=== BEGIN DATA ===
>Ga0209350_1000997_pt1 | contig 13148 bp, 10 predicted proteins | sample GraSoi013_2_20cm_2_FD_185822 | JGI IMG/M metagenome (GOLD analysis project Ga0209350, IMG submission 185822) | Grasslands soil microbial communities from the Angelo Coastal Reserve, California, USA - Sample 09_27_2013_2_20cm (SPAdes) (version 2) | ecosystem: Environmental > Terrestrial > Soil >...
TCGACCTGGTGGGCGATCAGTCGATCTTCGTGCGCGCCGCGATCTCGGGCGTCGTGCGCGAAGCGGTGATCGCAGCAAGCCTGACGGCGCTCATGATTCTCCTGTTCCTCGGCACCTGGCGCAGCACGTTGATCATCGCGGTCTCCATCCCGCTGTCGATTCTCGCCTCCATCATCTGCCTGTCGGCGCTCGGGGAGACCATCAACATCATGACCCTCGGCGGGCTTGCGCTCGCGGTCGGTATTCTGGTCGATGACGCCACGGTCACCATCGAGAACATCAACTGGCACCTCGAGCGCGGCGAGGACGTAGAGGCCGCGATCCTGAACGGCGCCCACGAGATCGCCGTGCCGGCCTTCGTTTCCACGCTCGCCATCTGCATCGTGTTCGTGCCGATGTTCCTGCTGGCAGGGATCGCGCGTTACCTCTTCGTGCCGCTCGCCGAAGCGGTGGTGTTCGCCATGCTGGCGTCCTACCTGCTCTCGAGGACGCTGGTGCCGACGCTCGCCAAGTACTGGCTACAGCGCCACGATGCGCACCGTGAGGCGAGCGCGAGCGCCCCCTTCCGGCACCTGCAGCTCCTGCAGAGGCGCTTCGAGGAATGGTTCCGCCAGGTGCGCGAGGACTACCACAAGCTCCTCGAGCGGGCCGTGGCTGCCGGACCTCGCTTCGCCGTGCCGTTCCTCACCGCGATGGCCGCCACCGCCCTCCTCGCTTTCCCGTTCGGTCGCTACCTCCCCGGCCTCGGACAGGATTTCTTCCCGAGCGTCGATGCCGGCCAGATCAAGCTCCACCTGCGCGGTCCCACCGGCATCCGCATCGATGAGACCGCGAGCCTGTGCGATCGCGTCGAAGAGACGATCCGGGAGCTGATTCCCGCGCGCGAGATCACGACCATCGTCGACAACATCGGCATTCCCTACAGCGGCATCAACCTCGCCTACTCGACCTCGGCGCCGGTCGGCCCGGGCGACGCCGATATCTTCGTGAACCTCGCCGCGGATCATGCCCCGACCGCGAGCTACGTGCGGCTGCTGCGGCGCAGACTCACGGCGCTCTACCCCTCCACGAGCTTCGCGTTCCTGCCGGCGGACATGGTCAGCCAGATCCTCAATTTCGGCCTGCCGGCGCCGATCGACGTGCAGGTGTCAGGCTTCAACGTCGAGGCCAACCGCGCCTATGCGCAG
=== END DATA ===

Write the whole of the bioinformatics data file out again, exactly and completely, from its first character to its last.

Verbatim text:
>Ga0209350_1000997_pt1 | contig 13148 bp, 10 predicted proteins | sample GraSoi013_2_20cm_2_FD_185822 | JGI IMG/M metagenome (GOLD analysis project Ga0209350, IMG submission 185822) | Grasslands soil microbial communities from the Angelo Coastal Reserve, California, USA - Sample 09_27_2013_2_20cm (SPAdes) (version 2) | ecosystem: Environmental > Terrestrial > Soil >...
TCGACCTGGTGGGCGATCAGTCGATCTTCGTGCGCGCCGCGATCTCGGGCGTCGTGCGCGAAGCGGTGATCGCAGCAAGCCTGACGGCGCTCATGATTCTCCTGTTCCTCGGCACCTGGCGCAGCACGTTGATCATCGCGGTCTCCATCCCGCTGTCGATTCTCGCCTCCATCATCTGCCTGTCGGCGCTCGGGGAGACCATCAACATCATGACCCTCGGCGGGCTTGCGCTCGCGGTCGGTATTCTGGTCGATGACGCCACGGTCACCATCGAGAACATCAACTGGCACCTCGAGCGCGGCGAGGACGTAGAGGCCGCGATCCTGAACGGCGCCCACGAGATCGCCGTGCCGGCCTTCGTTTCCACGCTCGCCATCTGCATCGTGTTCGTGCCGATGTTCCTGCTGGCAGGGATCGCGCGTTACCTCTTCGTGCCGCTCGCCGAAGCGGTGGTGTTCGCCATGCTGGCGTCCTACCTGCTCTCGAGGACGCTGGTGCCGACGCTCGCCAAGTACTGGCTACAGCGCCACGATGCGCACCGTGAGGCGAGCGCGAGCGCCCCCTTCCGGCACCTGCAGCTCCTGCAGAGGCGCTTCGAGGAATGGTTCCGCCAGGTGCGCGAGGACTACCACAAGCTCCTCGAGCGGGCCGTGGCTGCCGGACCTCGCTTCGCCGTGCCGTTCCTCACCGCGATGGCCGCCACCGCCCTCCTCGCTTTCCCGTTCGGTCGCTACCTCCCCGGCCTCGGACAGGATTTCTTCCCGAGCGTCGATGCCGGCCAGATCAAGCTCCACCTGCGCGGTCCCACCGGCATCCGCATCGATGAGACCGCGAGCCTGTGCGATCGCGTCGAAGAGACGATCCGGGAGCTGATTCCCGCGCGCGAGATCACGACCATCGTCGACAACATCGGCATTCCCTACAGCGGCATCAACCTCGCCTACTCGACCTCGGCGCCGGTCGGCCCGGGCGACGCCGATATCTTCGTGAACCTCGCCGCGGATCATGCCCCGACCGCGAGCTACGTGCGGCTGCTGCGGCGCAGACTCACGGCGCTCTACCCCTCCACGAGCTTCGCGTTCCTGCCGGCGGACATGGTCAGCCAGATCCTCAATTTCGGCCTGCCGGCGCCGATCGACGTGCAGGTGTCAGGCTTCAACGTCGAGGCCAACCGCGCCTATGCGCAG